Originally Posted by JPalmer
Thanks guys! I am hoping that it is the tires. I looked up that brand and they cost about $105 each, which gave me pause as load range E tires I have on my dually and the missus's 2500 suburban are over $200 each.
Do you think rotating the tires on the rim 90* then re-balance them would help?
No, but it's worth a try simply because it costs nearly nothing. I'd bet on the problem being balancing more than rotating the tire on the rim - but both cost nothing.
But the only way that rotating the tire on the rim will help is if the rim AND the tire were both manufactured to be out of round or out of plane (fore & aft) or don't have their mass distributed evenly.... and that somehow the mounting guy go unlucky and lined one of the wheels & tires up just "exactly right to be wrong". All of those things are possible, but not likely.
I'd say it's more probable that the wheels are good and it is the tires are either not manufactured round, or are separating internally, or the balancing was done wrong.
You might want to simply have the tire guy jack up the front and spin the tires up to eyeball them first - ask him if he has the machine to do that - it's just a motor and a friction drive mounted on a floor jack. If he can do that, it is done with the front jacked up while leaving the tire on the vehicle. Just watching the tire and feeling the steering wheel while that goes on often tells you something, but if the fronts do start to jump around at some speed you still won't know if it is due to the tire/wheel/balance/bearing or if you just hit a resonance point in the suspension spring and damper system.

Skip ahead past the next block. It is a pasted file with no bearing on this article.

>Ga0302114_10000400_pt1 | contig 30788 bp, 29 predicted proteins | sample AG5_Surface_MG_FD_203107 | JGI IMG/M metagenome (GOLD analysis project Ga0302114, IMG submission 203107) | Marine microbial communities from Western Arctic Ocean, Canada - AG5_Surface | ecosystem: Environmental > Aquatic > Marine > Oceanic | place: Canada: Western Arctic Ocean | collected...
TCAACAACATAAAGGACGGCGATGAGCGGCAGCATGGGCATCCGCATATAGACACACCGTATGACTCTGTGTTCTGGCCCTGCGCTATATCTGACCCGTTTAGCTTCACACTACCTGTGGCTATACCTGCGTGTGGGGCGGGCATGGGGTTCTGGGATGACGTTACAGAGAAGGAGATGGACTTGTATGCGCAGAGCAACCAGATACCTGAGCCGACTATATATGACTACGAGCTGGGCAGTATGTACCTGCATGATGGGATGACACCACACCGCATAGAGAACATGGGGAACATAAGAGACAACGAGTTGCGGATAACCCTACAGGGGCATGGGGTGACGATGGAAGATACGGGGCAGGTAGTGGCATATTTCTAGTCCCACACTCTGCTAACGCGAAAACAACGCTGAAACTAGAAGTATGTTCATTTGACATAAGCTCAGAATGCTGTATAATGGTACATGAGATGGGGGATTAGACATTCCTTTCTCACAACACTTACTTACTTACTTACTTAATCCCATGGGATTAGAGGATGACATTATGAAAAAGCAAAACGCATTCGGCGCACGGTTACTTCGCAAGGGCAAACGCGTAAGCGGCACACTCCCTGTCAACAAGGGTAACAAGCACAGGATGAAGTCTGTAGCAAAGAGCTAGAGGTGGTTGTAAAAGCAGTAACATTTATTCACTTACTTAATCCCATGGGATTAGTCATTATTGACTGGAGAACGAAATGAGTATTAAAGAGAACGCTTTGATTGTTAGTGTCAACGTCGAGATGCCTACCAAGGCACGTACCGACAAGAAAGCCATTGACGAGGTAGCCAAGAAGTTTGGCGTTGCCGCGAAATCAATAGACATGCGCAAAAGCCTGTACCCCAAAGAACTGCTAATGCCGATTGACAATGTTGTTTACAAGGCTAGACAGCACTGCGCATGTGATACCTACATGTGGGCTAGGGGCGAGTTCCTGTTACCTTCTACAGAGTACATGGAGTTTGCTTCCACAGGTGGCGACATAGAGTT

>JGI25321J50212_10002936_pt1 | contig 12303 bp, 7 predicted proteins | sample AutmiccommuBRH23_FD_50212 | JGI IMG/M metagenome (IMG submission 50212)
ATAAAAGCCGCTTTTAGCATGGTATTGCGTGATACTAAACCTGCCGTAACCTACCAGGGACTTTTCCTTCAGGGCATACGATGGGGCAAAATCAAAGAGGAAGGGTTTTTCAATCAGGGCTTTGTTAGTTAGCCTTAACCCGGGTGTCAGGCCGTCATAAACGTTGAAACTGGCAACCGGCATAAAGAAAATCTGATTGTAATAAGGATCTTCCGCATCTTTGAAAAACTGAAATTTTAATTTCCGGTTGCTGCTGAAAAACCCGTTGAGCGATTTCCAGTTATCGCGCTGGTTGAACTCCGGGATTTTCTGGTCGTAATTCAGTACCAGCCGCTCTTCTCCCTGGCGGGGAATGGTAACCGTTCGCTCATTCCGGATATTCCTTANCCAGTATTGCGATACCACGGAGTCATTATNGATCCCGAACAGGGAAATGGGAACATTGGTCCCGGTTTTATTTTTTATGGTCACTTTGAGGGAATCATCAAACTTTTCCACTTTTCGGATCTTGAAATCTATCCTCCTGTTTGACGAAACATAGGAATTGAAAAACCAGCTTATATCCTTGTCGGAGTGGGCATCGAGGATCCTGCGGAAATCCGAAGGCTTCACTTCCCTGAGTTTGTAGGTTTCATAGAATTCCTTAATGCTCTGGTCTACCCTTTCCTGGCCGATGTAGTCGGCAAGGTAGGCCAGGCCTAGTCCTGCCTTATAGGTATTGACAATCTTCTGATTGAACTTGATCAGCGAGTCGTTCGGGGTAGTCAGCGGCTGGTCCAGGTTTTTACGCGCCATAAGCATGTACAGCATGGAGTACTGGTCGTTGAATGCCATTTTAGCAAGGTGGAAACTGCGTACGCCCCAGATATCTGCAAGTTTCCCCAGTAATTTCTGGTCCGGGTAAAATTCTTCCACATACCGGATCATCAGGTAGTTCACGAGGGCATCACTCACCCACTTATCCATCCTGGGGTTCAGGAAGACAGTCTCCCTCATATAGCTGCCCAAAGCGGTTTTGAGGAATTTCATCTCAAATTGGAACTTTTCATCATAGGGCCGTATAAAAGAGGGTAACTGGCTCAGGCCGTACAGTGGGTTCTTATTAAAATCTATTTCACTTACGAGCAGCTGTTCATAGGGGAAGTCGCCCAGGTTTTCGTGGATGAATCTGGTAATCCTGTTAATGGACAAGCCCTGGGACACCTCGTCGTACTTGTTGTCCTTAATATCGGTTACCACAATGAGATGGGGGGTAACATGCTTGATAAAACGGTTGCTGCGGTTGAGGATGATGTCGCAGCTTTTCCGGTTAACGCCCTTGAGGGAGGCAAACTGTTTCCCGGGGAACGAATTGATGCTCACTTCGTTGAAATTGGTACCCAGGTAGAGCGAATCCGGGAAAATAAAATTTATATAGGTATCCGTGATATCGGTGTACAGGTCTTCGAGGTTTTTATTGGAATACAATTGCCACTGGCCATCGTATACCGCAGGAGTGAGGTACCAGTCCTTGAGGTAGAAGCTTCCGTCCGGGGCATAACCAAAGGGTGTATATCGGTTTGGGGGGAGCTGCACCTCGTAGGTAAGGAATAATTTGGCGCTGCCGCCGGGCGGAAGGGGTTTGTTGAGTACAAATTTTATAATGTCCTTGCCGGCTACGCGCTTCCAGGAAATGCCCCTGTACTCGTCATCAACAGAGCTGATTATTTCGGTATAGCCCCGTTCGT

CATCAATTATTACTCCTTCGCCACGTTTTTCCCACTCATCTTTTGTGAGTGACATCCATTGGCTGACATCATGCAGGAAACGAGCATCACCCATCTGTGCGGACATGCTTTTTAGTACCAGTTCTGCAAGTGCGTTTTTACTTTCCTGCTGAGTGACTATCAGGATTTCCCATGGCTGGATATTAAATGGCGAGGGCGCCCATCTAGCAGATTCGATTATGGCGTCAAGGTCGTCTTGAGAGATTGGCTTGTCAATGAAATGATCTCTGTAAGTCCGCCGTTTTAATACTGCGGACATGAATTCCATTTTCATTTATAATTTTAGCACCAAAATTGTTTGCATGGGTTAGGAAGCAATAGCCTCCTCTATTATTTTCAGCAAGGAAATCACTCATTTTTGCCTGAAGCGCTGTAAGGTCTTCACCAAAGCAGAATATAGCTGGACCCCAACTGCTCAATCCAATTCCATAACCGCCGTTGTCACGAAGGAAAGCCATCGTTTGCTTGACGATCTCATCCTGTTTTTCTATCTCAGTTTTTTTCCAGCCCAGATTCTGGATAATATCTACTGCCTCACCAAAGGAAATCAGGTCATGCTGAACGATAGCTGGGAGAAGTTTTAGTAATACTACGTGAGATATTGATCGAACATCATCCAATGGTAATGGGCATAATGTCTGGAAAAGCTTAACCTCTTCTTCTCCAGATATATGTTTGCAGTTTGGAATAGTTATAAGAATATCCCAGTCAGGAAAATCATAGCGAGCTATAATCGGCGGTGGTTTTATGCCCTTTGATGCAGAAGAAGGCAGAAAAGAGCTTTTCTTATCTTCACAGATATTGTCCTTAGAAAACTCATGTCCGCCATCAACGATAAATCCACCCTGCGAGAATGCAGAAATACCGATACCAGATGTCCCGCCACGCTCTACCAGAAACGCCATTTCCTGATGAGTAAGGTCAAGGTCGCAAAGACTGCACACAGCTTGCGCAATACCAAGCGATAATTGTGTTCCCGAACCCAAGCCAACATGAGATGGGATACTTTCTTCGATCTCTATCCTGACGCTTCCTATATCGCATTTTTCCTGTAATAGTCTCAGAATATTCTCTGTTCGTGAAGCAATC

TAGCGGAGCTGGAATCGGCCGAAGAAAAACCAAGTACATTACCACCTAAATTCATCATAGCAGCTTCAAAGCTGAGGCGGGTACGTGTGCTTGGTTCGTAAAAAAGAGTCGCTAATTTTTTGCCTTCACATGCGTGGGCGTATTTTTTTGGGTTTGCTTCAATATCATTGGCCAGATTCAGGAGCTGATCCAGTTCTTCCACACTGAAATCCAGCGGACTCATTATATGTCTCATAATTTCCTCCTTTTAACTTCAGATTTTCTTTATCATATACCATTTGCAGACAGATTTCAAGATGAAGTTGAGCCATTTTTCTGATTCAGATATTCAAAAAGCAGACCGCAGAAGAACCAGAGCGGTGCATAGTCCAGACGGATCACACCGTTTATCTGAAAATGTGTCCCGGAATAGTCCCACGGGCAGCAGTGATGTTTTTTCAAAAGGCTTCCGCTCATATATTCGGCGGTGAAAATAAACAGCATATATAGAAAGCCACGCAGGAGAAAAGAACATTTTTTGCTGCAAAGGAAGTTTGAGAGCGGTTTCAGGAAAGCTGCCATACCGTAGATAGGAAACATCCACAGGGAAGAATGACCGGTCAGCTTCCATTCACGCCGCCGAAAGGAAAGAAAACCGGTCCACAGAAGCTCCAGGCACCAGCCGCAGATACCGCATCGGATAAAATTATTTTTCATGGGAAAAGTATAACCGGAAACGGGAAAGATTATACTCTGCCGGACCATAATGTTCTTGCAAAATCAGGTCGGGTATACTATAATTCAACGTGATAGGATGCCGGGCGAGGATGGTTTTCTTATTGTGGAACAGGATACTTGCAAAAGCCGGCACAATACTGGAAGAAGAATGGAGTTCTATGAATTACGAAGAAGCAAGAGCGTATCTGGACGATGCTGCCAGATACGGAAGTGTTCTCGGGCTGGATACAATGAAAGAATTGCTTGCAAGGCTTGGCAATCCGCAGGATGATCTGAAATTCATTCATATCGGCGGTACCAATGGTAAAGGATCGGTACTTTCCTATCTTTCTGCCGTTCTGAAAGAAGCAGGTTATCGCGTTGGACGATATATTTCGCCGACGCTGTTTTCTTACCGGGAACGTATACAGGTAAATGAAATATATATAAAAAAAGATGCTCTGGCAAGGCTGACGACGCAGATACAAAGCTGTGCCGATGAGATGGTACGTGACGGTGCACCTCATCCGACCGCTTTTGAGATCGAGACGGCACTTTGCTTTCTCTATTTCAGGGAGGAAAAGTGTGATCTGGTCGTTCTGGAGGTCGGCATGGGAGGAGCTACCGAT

Sometimes you can balance it out the motion by just changing the wheel weights right then, but more often you will end up taking the mounted tire off of the vehicle and putting wheel and all on the balance machine to get it to balance right. THEN you can put it back on the RV and spin it up mounted and see things if things are stable.
Having had a mechanical shop for years, I've seen this sort of thing. It's a problem to get it right. And often it involves getting the tire shop to take the tires back and try a different set.
I'm sure you know that if you want to deal with this the right way you have need a real mechanic instead of guessing along with a tire guy busting tires for minimum wage. Sounds like you are still at the "working with the tire guy stage", so I'm trying to help you out with what you both should be looking for.
The real mechanic was once a tire guy himself, and learned to start at the wheel bearing and then move on outwards, satisfying himself at each step that everything is round and running in plane. The balancing is just the finishing touch.